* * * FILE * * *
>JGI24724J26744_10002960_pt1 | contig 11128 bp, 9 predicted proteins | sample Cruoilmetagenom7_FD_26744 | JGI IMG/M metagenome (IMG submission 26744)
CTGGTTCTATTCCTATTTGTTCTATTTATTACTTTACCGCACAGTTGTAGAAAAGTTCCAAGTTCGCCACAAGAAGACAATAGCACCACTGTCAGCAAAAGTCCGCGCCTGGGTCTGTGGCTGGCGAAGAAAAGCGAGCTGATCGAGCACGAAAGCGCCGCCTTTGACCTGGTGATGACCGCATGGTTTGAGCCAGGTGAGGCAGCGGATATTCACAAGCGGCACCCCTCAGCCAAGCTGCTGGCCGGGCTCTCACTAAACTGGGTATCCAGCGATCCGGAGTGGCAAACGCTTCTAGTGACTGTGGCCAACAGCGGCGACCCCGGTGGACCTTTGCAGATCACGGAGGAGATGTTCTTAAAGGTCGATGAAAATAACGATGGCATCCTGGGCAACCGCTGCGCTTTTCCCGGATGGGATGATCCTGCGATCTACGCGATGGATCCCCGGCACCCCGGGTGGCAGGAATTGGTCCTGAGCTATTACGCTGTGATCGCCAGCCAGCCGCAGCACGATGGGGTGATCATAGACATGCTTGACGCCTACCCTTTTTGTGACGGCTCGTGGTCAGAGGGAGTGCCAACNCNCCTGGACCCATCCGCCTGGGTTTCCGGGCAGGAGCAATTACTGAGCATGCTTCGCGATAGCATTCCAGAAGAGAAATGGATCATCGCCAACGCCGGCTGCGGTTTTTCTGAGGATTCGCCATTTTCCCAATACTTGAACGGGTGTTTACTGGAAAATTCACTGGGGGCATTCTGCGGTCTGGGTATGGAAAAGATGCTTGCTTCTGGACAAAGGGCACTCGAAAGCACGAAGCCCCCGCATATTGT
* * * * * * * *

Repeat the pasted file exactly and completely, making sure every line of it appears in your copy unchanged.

>JGI24724J26744_10002960_pt1 | contig 11128 bp, 9 predicted proteins | sample Cruoilmetagenom7_FD_26744 | JGI IMG/M metagenome (IMG submission 26744)
CTGGTTCTATTCCTATTTGTTCTATTTATTACTTTACCGCACAGTTGTAGAAAAGTTCCAAGTTCGCCACAAGAAGACAATAGCACCACTGTCAGCAAAAGTCCGCGCCTGGGTCTGTGGCTGGCGAAGAAAAGCGAGCTGATCGAGCACGAAAGCGCCGCCTTTGACCTGGTGATGACCGCATGGTTTGAGCCAGGTGAGGCAGCGGATATTCACAAGCGGCACCCCTCAGCCAAGCTGCTGGCCGGGCTCTCACTAAACTGGGTATCCAGCGATCCGGAGTGGCAAACGCTTCTAGTGACTGTGGCCAACAGCGGCGACCCCGGTGGACCTTTGCAGATCACGGAGGAGATGTTCTTAAAGGTCGATGAAAATAACGATGGCATCCTGGGCAACCGCTGCGCTTTTCCCGGATGGGATGATCCTGCGATCTACGCGATGGATCCCCGGCACCCCGGGTGGCAGGAATTGGTCCTGAGCTATTACGCTGTGATCGCCAGCCAGCCGCAGCACGATGGGGTGATCATAGACATGCTTGACGCCTACCCTTTTTGTGACGGCTCGTGGTCAGAGGGAGTGCCAACNCNCCTGGACCCATCCGCCTGGGTTTCCGGGCAGGAGCAATTACTGAGCATGCTTCGCGATAGCATTCCAGAAGAGAAATGGATCATCGCCAACGCCGGCTGCGGTTTTTCTGAGGATTCGCCATTTTCCCAATACTTGAACGGGTGTTTACTGGAAAATTCACTGGGGGCATTCTGCGGTCTGGGTATGGAAAAGATGCTTGCTTCTGGACAAAGGGCACTCGAAAGCACGAAGCCCCCGCATATTGT